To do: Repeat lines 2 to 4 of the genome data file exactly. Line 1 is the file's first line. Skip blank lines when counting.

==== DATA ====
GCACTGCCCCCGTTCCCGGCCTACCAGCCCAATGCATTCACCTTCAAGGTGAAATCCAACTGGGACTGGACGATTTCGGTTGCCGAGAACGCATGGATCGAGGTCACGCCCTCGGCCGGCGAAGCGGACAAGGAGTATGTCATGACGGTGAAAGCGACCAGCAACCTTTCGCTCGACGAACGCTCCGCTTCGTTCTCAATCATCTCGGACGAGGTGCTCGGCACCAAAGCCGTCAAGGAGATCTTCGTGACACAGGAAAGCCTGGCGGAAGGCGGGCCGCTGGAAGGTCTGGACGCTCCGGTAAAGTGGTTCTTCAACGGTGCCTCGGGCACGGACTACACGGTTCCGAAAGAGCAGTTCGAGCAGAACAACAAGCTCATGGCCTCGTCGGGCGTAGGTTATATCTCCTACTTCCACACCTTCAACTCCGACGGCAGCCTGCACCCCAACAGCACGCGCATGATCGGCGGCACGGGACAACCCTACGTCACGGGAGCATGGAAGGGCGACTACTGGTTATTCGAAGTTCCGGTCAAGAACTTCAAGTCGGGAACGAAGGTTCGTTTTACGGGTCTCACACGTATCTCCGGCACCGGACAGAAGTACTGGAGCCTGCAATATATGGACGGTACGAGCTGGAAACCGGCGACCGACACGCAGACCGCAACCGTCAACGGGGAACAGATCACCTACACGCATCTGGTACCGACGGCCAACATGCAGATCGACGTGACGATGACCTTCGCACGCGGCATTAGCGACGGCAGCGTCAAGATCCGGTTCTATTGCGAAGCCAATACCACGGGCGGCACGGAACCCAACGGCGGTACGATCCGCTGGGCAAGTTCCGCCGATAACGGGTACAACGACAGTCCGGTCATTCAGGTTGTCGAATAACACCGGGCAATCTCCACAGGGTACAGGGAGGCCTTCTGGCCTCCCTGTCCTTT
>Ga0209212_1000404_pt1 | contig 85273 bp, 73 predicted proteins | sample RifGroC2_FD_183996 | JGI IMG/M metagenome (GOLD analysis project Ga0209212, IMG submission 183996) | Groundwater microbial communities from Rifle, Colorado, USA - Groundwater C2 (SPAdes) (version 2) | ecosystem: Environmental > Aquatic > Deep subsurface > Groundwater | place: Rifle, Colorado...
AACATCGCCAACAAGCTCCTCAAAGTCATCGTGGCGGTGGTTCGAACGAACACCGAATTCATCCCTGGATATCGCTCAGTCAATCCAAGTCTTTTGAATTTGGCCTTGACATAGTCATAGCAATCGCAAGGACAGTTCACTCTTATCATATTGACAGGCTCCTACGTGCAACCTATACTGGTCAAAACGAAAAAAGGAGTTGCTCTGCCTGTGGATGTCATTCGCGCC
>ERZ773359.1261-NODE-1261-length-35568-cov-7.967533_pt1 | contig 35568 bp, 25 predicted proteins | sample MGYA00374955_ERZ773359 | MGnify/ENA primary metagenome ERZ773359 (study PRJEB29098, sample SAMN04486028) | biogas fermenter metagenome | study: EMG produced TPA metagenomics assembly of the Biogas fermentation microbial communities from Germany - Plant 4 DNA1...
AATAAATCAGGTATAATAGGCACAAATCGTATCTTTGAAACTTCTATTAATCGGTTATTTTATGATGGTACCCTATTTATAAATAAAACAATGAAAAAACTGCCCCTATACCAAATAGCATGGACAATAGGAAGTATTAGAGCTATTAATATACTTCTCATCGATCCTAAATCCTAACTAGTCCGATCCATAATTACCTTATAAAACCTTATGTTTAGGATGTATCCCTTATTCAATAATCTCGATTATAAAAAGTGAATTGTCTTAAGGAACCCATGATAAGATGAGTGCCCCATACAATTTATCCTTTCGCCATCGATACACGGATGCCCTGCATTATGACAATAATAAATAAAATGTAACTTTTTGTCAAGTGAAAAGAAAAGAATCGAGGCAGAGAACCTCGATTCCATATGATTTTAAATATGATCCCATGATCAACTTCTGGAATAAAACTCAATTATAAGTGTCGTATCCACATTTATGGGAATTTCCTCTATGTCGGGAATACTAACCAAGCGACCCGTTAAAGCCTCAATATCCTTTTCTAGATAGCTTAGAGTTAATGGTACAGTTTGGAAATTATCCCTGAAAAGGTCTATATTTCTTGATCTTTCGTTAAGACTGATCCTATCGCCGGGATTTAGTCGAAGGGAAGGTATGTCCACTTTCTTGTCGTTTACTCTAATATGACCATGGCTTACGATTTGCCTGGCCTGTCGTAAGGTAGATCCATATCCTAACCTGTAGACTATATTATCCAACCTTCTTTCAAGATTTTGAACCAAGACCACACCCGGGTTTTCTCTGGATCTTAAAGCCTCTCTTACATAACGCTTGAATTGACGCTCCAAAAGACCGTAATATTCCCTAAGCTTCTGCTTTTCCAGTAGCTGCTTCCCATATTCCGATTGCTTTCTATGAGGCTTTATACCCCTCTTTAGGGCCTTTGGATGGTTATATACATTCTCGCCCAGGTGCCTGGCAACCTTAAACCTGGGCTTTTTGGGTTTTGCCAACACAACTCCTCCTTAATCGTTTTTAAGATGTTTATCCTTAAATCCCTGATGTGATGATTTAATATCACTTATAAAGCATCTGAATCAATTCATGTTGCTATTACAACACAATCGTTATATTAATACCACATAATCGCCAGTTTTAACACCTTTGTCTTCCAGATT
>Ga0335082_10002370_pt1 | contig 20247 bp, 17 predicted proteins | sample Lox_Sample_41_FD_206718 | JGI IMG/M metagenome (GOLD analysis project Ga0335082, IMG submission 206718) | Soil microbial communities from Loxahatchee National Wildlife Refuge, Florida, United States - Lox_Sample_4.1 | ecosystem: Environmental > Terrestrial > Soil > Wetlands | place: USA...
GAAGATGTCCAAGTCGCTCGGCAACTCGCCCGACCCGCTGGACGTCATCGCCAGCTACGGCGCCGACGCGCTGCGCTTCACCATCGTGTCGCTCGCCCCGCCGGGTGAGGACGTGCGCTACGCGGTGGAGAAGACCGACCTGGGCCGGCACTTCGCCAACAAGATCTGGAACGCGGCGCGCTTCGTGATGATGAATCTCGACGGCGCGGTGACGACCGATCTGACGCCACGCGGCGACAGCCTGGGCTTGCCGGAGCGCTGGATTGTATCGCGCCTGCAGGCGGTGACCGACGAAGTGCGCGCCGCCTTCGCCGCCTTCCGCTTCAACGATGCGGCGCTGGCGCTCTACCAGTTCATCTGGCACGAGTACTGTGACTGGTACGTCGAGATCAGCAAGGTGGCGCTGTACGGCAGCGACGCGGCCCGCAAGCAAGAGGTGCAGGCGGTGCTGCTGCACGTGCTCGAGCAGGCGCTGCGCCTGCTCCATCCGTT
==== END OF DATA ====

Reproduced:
>Ga0209212_1000404_pt1 | contig 85273 bp, 73 predicted proteins | sample RifGroC2_FD_183996 | JGI IMG/M metagenome (GOLD analysis project Ga0209212, IMG submission 183996) | Groundwater microbial communities from Rifle, Colorado, USA - Groundwater C2 (SPAdes) (version 2) | ecosystem: Environmental > Aquatic > Deep subsurface > Groundwater | place: Rifle, Colorado...
AACATCGCCAACAAGCTCCTCAAAGTCATCGTGGCGGTGGTTCGAACGAACACCGAATTCATCCCTGGATATCGCTCAGTCAATCCAAGTCTTTTGAATTTGGCCTTGACATAGTCATAGCAATCGCAAGGACAGTTCACTCTTATCATATTGACAGGCTCCTACGTGCAACCTATACTGGTCAAAACGAAAAAAGGAGTTGCTCTGCCTGTGGATGTCATTCGCGCC
>ERZ773359.1261-NODE-1261-length-35568-cov-7.967533_pt1 | contig 35568 bp, 25 predicted proteins | sample MGYA00374955_ERZ773359 | MGnify/ENA primary metagenome ERZ773359 (study PRJEB29098, sample SAMN04486028) | biogas fermenter metagenome | study: EMG produced TPA metagenomics assembly of the Biogas fermentation microbial communities from Germany - Plant 4 DNA1...